When Jaccob Slavin was recalled from Charlotte, he became the third (behind Noah Hanifin and Brett Pesce) young Hurricanes defenseman to make his NHL debut this season. The future of the Hurricanes blue line looked bright in early June and has seen significant optimism upgrades literally monthly since then. Jaccob Slavin is just the latest in a string of positive stories involving the future of the Carolina Hurricanes defense which is very quickly creeping its way into the present.
Only 3 games deep in his NHL career, it is too early to do any detailed evaluations with any kind of finality to them. He is probably just now shaking off the ‘I made it!’ combination of adrenaline rush and butterflies. But in the name of something fun and exciting I wanted to offer first impressions.
With the puck
The most striking thing in watching Jaccob Slavin so far is his comfort, confidence and even a bit of swagger playing with the puck on his stick. He already multiple trips deep into the offensive zone carrying the puck past the offensive blue line and harkening back to the days of Joni Pitkanen. Slavin already demonstrates pretty good vision and awareness for when/where there are openings and when there are not. Very common for young skating defensemen just breaking in at the NHL level is to skate into a bunch of dead ends/traps. Slavin seems advanced relative to his nearly non-existent experience level (in terms of NHL or even AHL experience) in his ability to read positioning and openings on the ice. He has also shown a decent knack for using his skating ability to set up forward passes.
For Canes fans, I think the reference point for this is Ryan Murphy. Murphy has made significant progress, but in his first stint or 2 at the NHL level he could often find a skating lane and fly through it often to a dead end in the offensive zone when he flew right by his offensive help. At the time, Murphy lacked the ability to use his skating to open and exploit passing lanes, get the puck forward and then support it from behind.
My early read on Slavin is that he is more advanced in terms of reading the ice and situations in front of him. He also has a real nice ability to cut laterally to jump into a different skating lane which is the key for opening up passing lanes.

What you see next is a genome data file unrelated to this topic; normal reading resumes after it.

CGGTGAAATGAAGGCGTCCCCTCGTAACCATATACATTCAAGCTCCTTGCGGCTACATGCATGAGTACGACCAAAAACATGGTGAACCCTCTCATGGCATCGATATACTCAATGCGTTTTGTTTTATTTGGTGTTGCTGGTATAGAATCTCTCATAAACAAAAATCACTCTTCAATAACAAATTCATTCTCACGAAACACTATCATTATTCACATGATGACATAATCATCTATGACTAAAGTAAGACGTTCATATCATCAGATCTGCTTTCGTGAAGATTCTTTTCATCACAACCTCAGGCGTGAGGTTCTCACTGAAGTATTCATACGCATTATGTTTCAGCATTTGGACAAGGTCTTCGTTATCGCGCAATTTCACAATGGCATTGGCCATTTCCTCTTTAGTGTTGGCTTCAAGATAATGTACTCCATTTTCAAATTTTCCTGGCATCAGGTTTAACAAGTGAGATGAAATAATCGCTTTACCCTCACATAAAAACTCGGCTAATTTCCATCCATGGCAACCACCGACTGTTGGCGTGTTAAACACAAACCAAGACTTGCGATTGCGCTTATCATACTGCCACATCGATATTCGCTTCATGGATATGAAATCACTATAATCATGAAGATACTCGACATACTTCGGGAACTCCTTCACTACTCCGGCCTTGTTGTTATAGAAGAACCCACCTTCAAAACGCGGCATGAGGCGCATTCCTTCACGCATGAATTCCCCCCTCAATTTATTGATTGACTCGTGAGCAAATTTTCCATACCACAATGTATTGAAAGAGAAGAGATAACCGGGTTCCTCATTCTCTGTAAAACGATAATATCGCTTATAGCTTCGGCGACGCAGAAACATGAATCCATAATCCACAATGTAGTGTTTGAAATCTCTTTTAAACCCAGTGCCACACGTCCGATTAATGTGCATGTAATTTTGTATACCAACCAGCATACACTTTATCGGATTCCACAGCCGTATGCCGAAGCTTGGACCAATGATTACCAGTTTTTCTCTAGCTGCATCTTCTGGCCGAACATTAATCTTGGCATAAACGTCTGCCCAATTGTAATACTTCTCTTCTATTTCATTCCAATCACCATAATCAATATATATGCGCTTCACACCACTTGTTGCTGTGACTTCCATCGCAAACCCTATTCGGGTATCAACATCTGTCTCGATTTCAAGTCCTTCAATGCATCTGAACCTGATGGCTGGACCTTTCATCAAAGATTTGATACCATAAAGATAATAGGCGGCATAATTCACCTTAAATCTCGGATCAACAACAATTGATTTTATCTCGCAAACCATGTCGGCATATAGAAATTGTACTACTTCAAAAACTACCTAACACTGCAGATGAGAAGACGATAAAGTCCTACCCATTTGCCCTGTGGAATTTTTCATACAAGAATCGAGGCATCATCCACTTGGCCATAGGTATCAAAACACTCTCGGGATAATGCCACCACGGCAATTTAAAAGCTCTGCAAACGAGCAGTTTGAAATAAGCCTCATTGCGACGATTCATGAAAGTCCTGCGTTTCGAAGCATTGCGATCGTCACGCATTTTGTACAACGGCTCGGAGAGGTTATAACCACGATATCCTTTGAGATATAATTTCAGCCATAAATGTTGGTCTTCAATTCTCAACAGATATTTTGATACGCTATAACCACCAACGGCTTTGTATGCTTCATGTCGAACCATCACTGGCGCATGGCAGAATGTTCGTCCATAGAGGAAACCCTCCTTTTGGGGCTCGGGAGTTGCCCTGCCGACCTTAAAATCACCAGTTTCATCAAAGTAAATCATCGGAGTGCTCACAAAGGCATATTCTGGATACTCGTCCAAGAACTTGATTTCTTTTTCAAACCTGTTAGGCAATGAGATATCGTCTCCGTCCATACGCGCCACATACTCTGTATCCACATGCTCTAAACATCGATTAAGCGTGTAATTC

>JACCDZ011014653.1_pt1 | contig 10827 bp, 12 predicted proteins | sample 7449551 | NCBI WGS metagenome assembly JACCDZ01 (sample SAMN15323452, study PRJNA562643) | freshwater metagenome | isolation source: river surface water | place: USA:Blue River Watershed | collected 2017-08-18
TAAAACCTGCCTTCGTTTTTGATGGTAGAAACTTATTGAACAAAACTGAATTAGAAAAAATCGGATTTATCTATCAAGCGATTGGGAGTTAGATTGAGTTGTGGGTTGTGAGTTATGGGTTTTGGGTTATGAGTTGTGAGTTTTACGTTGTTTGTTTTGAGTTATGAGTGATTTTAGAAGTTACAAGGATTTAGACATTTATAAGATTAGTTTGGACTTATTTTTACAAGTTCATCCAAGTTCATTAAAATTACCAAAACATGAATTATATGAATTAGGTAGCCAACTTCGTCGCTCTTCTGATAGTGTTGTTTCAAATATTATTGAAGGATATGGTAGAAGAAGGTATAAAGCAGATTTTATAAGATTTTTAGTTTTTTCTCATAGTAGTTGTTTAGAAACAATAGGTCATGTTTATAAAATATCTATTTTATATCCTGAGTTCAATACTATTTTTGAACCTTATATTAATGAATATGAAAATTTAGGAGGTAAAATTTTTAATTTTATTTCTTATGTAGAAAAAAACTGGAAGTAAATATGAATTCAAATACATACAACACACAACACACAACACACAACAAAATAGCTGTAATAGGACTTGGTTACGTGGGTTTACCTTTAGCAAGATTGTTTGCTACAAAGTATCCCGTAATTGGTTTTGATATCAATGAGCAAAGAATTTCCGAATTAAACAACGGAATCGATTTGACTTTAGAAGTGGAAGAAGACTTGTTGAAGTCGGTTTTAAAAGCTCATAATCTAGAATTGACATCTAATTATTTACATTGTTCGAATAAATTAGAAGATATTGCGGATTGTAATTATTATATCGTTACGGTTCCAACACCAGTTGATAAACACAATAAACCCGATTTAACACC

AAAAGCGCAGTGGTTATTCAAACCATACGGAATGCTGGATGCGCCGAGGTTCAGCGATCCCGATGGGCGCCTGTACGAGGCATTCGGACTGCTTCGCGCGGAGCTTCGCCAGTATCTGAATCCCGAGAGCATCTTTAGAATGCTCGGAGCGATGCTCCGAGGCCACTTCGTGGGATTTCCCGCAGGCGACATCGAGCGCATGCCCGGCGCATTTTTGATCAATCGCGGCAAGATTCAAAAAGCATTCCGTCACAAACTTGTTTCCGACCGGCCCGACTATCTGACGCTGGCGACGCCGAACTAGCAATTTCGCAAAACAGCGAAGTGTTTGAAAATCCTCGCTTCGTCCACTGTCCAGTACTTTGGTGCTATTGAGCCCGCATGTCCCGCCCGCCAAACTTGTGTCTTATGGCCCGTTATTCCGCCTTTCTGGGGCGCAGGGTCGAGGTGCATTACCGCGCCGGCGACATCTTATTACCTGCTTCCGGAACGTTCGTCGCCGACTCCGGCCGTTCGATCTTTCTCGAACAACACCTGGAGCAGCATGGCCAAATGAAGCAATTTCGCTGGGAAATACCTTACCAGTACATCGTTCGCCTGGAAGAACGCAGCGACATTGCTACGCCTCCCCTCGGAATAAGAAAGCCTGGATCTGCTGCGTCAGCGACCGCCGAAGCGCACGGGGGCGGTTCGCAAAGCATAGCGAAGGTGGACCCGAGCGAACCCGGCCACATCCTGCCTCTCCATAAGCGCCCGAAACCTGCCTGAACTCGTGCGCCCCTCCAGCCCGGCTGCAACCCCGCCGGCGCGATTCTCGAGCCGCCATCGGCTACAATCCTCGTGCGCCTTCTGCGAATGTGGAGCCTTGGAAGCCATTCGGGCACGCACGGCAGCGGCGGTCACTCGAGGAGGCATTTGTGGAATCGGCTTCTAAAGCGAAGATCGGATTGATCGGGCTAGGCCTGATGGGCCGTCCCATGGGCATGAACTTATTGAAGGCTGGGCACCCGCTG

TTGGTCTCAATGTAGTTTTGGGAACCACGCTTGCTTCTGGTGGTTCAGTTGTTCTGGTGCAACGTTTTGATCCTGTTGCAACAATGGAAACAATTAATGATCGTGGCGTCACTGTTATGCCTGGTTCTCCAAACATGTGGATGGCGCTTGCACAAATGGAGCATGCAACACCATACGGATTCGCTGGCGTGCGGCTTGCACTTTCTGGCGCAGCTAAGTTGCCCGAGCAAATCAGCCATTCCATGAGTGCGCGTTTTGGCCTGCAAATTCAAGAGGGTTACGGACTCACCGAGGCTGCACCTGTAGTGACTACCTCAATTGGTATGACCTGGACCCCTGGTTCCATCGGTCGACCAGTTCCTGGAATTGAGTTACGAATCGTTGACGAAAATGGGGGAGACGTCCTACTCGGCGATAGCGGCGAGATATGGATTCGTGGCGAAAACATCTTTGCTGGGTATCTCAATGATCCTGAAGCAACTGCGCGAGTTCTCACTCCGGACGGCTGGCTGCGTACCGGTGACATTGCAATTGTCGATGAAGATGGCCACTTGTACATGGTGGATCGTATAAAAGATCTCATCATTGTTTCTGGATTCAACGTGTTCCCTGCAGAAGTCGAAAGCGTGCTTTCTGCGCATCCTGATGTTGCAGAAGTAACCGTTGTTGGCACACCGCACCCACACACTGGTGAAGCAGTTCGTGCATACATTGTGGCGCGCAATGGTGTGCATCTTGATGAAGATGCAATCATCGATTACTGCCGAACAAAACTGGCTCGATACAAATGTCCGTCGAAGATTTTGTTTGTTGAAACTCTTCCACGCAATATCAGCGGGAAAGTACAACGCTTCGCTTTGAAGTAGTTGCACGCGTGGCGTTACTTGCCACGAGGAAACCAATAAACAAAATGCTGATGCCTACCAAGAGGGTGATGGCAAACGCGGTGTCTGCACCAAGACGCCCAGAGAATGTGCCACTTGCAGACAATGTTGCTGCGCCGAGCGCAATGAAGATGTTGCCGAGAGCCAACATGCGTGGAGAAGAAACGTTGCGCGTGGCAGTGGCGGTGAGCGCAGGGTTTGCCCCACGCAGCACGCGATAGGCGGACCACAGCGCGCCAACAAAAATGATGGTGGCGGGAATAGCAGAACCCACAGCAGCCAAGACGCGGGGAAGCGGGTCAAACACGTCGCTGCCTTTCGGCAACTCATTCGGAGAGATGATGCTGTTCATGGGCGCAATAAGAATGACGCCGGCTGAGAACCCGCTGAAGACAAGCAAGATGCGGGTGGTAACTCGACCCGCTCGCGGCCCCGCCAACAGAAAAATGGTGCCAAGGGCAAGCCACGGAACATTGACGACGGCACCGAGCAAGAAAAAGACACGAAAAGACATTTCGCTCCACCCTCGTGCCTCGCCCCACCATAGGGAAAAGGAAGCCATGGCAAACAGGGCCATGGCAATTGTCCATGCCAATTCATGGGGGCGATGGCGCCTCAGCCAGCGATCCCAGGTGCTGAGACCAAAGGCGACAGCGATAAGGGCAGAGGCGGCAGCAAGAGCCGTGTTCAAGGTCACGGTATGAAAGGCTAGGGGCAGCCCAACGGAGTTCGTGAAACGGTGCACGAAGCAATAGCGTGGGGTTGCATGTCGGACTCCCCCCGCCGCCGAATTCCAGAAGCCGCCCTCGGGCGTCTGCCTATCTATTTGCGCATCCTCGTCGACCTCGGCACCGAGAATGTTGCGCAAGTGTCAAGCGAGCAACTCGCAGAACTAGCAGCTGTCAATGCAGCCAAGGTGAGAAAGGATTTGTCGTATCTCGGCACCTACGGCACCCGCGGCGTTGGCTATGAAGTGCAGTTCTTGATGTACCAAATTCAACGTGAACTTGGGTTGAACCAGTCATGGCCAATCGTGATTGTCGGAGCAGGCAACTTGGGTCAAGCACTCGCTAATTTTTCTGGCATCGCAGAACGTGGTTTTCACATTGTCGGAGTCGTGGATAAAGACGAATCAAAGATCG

Summary: I am impressed with Slavin’s confidence and ability to step right into the NHL and still play his game versus dialing it back while he adjusts (I think this is where Hanifin is right now). I also like his vision; it is not just about flying up the ice out of control. Finally, I think he is the most advanced of the 3 rookies (I put Murphy in a different non-pure rookie category) in terms of readiness to push pace, attack and generate offense.
Without the puck
His fine preseason run ended with a ‘but he is still learning’ event when in a late preseason game he was first undressed by Alexander Ovechkin 1-on-1 and then saw his game unravel a bit to the tune of a couple other ‘oopses’ and a bit of franticness under pressure. It did not tarnish his solid training camp, but it did provide a reminder that he was still young, with some learning yet to do and minus any experience higher than NCAA hockey.
Since then he has built quite a professional base with a ton of minutes and solid play in Charlotte before being re-immersed in the NHL. In his 3 NHL games, he has had a few struggles here and there, but like his current partner Noah Hanifin, he has looked physically capable of competing at the NHL level in terms of size/strength and the fast pace of the game. I would characterize his room for improvement defensively/without the puck as normal for his age and experience level.
Where Jaccob Slavin fits in the mix short-term
Things are subject to change quickly as these young players gain experience and grow. Brett Pesce’s confidence has to be through the roof right now which is a great foundation for continuing to add more layers to his game. Noah Hanifin is suddenly 18 games deep in his NHL time and will continue to improve. But of the 3, I think that Jaccob Slavin might be the closest to becoming an NHL defenseman who can push pace, attack and generate scoring chances from the back end. A strange combination of how much/how soon he starts to do this, how solid he is defensively and the rosters numbers game will all play into whether he continues to do this at the NHL level or possibly sees more time in Charlotte after Murphy returns from injury.
But this is the skill set that drives offense and success in today’s NHL, and it also what the Canes need to get from their young blue to become elite and not just serviceable.
Whether Jaccob Slavin plays himself into an all season NHL slot or returns to Charlotte, my initial impression of his play has been very positive.
For right now, I am enjoying watching his every shift with an equal eye for “Is he solid enough defensively?” and “Just how NHL ready is his skating/creating upside?”